MSS People are dedicated to providing an excellent service and strive to guide candidates through the recruitment process to ensure they are fully prepared so that you are ever closer to your goal of obtaining a new career. There is no way to predict what an interview holds, but by following these important rules you will feel less anxious and will be ready to positively present yourself.
Interview Hints and Tips
- Before interview, make sure to research the company, and the role as best you can. If a job spec is provided, revise its particulars and take a look online at the company’s website. Knowing a little about the company’s history, its values, its mission, and the role you are applying for should give you a better idea of the overall situation, and should prepare you for your meeting ahead.
- Positive and professional demeanour – dress smartly, or as appropriate for the position in question. Upon meeting for the first time, smile, shake hands and maintain eye contact throughout when speaking and listening.
- A common opening question - If the Client asks you to describe yourself, or provide a brief synopsis of your history to date, avoid talking about personal issues, hobbies and life outside of work unless it relates to the role, or the Client makes it clear that they are interested in these areas.Summarise instead your work history, and how your previous experiences have led you towards an interest in their company and role you are applying for.
- Revise the latest copy of your CV - In most instances, this is all the Client has to go off before meeting you, so they will have prepared the majority of their questions from this information alone. Knowing your CV inside and out should prepare you for any questions around your work experience specifics.
- Take some time to prepare mentally for standard questions such as ones relating to your strengths and weaknesses, and prepare examples of situations where you have proved yourself in these areas. Examples of times where you may have lead others to reach an objective, or where you may have overcome conflict, resolved a difficult problem or performed well in a particular area are commonplace.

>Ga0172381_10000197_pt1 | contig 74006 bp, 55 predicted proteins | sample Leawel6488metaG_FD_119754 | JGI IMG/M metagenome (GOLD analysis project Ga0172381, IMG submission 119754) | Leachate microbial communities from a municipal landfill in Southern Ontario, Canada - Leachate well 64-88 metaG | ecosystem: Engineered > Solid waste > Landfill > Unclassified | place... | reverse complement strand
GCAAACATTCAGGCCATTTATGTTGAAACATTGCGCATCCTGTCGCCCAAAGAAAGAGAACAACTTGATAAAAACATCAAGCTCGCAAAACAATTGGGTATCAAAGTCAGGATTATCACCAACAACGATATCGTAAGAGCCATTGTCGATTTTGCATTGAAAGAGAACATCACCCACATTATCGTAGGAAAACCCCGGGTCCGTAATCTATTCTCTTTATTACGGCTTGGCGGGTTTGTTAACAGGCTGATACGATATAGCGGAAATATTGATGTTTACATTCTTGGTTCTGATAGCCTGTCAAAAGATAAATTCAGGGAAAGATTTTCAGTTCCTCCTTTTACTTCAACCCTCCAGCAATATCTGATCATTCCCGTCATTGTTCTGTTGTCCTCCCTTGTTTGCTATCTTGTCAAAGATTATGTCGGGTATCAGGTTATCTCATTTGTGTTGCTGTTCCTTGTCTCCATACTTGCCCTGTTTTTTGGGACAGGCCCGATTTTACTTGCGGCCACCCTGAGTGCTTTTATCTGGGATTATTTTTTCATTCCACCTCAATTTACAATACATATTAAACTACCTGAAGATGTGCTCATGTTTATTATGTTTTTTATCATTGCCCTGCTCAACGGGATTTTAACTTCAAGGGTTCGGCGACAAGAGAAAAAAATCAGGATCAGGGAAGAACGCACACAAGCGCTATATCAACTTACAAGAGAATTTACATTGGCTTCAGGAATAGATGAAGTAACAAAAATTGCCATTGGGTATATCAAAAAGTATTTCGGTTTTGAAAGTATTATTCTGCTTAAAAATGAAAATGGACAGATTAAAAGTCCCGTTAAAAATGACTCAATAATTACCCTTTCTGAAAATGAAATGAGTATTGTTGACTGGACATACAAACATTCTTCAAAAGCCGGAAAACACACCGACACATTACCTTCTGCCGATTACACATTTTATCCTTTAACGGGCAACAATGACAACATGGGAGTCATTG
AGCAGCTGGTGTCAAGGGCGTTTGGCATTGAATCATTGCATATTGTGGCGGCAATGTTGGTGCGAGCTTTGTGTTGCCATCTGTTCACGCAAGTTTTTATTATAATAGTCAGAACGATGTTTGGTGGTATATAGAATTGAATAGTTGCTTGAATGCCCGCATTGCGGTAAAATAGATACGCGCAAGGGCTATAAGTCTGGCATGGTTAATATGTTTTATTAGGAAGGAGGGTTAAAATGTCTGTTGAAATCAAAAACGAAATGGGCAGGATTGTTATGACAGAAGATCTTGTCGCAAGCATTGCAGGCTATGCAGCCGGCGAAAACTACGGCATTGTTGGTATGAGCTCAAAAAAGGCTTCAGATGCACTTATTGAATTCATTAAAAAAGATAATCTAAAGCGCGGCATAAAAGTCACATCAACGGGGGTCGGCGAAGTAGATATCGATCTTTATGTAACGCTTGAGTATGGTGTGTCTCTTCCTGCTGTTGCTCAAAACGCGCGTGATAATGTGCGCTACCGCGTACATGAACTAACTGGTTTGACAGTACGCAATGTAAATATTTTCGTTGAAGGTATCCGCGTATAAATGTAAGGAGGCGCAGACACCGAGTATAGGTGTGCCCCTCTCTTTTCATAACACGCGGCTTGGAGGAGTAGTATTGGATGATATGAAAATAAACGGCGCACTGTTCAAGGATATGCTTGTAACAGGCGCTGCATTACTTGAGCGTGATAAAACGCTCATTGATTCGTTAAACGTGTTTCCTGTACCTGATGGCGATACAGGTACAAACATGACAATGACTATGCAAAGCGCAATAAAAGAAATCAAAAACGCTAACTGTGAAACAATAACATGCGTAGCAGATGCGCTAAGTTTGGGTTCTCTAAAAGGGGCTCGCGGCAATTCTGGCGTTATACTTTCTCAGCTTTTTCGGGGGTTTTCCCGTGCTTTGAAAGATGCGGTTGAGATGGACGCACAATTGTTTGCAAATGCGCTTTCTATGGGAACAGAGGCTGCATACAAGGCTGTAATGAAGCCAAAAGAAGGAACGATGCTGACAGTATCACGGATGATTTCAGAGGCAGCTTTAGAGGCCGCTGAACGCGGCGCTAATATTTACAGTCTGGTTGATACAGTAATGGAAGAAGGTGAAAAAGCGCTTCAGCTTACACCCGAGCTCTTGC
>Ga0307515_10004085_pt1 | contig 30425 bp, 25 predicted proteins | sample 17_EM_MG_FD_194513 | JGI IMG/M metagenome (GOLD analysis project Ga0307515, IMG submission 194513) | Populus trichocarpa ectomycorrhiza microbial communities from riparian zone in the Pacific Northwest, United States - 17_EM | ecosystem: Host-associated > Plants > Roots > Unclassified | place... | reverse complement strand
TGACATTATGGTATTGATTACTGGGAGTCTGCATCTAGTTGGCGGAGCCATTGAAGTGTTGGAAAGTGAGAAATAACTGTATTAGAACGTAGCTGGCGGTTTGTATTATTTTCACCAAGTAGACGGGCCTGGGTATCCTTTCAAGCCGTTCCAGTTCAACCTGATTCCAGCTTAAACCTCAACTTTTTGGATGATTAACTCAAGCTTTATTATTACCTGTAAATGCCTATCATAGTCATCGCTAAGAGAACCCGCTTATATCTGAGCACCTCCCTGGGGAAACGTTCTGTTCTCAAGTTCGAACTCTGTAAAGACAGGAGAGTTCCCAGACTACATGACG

- If a question is asked of you where an explanation can be provided, for example: “have you used Microsoft Excel in past positions”, try to avoid closed answers such as “yes” or “no”. Try instead to provide a detailed answer which paints a better picture of your experience level. STAR, or “Situation, Task, Action and Result” is good to remember here. If the answer was yes, say yes to answer their point, then give a specific example of where you have used said tools, and then explain a little around the extent of your knowledge in this area.
- Take your time - If a question is particularly complex, or requires multiple layers to answer it effectively, do not panic. Take a moment to consider your response before replying. It’s not an interrogation, and the Client will be aware and understanding of the pressure you may be under. Remember to relate your answers back to the question and the role responsibilities to maintain relevance, and answer honestly and as best you can.
- Prepare some questions of your own to ask - An interview should be a two-way conversation. It is as much about you getting to know them, as they are of you, and you need to be sure that the role could work for you in line with your preferences, and aspirations. Having questions of your own also shows a positive and proactive approach.
- Money - keep an open mind when it comes to rates/salaries and any discussions around remuneration and package. Whilst it is important to determine whether the role can work for you on a financial level, it may harm your standing if the Client feels you are driven solely by these factors. Try to keep discussions of this nature until later stages, or when it is brought up by the interviewer. Be prepared to be asked about your current earnings, or expected earnings for the position you are applying for, and try not to give a broad range such as “£30,000-£35,000”, as this may limit you to the lower end of the spectrum in their future considerations.
- Closing out - remember to thank the Client for their time at the end of the interview, and shake hands again before leaving. If you are interested in the role, it would do no harm, and may significantly improve your position to let them know you are interested, and wanting to progress.